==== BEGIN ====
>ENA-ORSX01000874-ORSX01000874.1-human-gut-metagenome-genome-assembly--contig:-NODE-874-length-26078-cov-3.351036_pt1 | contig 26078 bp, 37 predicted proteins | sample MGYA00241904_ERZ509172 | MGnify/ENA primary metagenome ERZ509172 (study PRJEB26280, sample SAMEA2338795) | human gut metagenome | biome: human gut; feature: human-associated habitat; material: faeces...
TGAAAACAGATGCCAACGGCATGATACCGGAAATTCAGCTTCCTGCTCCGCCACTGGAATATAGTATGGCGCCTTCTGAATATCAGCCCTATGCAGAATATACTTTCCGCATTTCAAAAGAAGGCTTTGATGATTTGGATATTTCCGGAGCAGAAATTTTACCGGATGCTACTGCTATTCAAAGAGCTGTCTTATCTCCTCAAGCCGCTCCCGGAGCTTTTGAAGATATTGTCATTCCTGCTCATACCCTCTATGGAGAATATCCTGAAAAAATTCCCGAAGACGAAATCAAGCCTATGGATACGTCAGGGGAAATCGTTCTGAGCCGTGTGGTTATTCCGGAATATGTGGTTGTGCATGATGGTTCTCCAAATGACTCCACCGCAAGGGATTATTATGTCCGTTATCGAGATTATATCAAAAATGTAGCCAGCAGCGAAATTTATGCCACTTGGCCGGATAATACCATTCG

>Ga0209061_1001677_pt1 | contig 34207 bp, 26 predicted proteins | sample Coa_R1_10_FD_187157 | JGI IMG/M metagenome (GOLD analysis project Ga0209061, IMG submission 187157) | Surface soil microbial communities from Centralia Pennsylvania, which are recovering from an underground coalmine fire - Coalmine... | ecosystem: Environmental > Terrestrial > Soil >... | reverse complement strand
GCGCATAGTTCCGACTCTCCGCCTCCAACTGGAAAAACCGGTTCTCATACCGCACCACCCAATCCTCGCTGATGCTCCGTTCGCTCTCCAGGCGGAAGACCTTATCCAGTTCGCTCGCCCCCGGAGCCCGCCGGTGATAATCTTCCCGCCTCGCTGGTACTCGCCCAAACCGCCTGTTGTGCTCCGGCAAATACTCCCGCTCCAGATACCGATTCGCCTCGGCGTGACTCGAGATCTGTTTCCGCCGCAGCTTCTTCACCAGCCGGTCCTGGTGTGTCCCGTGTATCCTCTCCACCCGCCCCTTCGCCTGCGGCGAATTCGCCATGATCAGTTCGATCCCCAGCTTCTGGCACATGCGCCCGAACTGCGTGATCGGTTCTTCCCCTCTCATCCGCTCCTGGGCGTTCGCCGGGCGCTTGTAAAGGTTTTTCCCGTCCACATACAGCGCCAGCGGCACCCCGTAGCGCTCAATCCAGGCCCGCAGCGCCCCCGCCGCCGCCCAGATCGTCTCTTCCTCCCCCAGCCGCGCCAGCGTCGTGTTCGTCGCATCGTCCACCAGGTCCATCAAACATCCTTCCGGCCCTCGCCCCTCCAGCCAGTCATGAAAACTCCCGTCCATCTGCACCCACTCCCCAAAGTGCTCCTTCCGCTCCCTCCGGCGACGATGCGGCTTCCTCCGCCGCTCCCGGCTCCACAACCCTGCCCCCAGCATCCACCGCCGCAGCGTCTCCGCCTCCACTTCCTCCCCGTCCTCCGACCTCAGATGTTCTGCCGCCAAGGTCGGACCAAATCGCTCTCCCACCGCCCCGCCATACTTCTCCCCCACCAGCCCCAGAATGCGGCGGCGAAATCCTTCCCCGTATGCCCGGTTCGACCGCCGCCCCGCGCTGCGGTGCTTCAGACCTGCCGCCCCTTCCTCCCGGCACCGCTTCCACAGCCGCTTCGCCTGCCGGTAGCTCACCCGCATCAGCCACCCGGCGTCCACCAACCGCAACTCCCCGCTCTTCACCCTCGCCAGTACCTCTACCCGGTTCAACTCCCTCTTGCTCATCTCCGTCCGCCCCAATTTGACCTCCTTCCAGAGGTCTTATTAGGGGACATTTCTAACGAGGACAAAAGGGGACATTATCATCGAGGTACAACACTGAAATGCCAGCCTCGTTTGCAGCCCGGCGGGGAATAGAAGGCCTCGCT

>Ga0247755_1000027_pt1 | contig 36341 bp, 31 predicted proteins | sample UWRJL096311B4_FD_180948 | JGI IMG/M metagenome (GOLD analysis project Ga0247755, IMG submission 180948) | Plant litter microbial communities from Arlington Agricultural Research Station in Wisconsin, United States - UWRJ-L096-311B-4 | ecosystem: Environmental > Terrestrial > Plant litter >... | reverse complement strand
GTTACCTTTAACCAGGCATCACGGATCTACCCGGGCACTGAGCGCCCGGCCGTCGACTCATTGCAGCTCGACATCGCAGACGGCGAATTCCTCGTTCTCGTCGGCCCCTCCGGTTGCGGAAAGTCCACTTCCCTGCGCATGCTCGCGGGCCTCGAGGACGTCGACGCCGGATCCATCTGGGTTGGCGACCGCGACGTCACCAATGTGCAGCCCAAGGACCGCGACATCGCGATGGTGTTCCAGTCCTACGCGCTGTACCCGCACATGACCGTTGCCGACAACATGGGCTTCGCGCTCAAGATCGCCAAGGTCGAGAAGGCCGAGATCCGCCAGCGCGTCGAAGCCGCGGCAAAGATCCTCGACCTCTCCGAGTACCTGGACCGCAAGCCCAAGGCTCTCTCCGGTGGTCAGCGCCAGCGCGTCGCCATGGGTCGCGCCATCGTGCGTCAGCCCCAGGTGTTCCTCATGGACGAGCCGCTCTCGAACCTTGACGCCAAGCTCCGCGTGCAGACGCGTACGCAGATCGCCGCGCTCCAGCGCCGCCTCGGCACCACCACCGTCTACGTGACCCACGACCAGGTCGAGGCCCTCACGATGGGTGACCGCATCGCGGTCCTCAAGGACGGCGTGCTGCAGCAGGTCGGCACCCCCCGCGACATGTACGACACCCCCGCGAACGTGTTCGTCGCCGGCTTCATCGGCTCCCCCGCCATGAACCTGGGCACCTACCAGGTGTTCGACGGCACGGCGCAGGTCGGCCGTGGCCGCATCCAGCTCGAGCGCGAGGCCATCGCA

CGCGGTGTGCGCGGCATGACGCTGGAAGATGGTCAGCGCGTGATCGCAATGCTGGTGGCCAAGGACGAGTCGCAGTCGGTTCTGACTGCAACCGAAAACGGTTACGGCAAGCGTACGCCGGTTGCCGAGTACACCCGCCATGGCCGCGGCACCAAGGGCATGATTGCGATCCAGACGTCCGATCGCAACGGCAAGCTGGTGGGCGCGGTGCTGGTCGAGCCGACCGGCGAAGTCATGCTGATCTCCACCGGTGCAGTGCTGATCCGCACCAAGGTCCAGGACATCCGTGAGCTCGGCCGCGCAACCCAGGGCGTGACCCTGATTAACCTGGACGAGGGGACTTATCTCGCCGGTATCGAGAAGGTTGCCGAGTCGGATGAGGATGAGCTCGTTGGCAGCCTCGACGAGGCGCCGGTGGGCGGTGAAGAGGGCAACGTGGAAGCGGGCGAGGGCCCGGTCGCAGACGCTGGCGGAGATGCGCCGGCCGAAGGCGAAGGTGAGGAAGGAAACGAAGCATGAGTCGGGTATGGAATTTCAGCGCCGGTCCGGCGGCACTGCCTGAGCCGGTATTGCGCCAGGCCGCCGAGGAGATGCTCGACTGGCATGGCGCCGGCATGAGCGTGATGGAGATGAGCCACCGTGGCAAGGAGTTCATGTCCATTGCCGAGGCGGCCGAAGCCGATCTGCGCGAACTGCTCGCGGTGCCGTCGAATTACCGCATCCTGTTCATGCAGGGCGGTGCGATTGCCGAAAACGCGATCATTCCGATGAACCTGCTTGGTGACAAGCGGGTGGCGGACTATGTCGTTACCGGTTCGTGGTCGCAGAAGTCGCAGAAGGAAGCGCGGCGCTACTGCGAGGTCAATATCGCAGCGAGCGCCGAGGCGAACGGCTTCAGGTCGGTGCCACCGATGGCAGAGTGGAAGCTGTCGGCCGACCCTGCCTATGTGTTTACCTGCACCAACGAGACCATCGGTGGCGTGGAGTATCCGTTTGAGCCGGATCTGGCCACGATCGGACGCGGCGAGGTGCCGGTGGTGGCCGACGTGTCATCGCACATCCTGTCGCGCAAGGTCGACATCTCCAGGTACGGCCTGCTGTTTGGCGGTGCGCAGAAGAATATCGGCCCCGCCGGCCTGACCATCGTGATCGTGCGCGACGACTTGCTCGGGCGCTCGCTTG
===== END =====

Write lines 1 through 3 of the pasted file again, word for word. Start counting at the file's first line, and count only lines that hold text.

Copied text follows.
>ENA-ORSX01000874-ORSX01000874.1-human-gut-metagenome-genome-assembly--contig:-NODE-874-length-26078-cov-3.351036_pt1 | contig 26078 bp, 37 predicted proteins | sample MGYA00241904_ERZ509172 | MGnify/ENA primary metagenome ERZ509172 (study PRJEB26280, sample SAMEA2338795) | human gut metagenome | biome: human gut; feature: human-associated habitat; material: faeces...
TGAAAACAGATGCCAACGGCATGATACCGGAAATTCAGCTTCCTGCTCCGCCACTGGAATATAGTATGGCGCCTTCTGAATATCAGCCCTATGCAGAATATACTTTCCGCATTTCAAAAGAAGGCTTTGATGATTTGGATATTTCCGGAGCAGAAATTTTACCGGATGCTACTGCTATTCAAAGAGCTGTCTTATCTCCTCAAGCCGCTCCCGGAGCTTTTGAAGATATTGTCATTCCTGCTCATACCCTCTATGGAGAATATCCTGAAAAAATTCCCGAAGACGAAATCAAGCCTATGGATACGTCAGGGGAAATCGTTCTGAGCCGTGTGGTTATTCCGGAATATGTGGTTGTGCATGATGGTTCTCCAAATGACTCCACCGCAAGGGATTATTATGTCCGTTATCGAGATTATATCAAAAATGTAGCCAGCAGCGAAATTTATGCCACTTGGCCGGATAATACCATTCG

>Ga0209061_1001677_pt1 | contig 34207 bp, 26 predicted proteins | sample Coa_R1_10_FD_187157 | JGI IMG/M metagenome (GOLD analysis project Ga0209061, IMG submission 187157) | Surface soil microbial communities from Centralia Pennsylvania, which are recovering from an underground coalmine fire - Coalmine... | ecosystem: Environmental > Terrestrial > Soil >... | reverse complement strand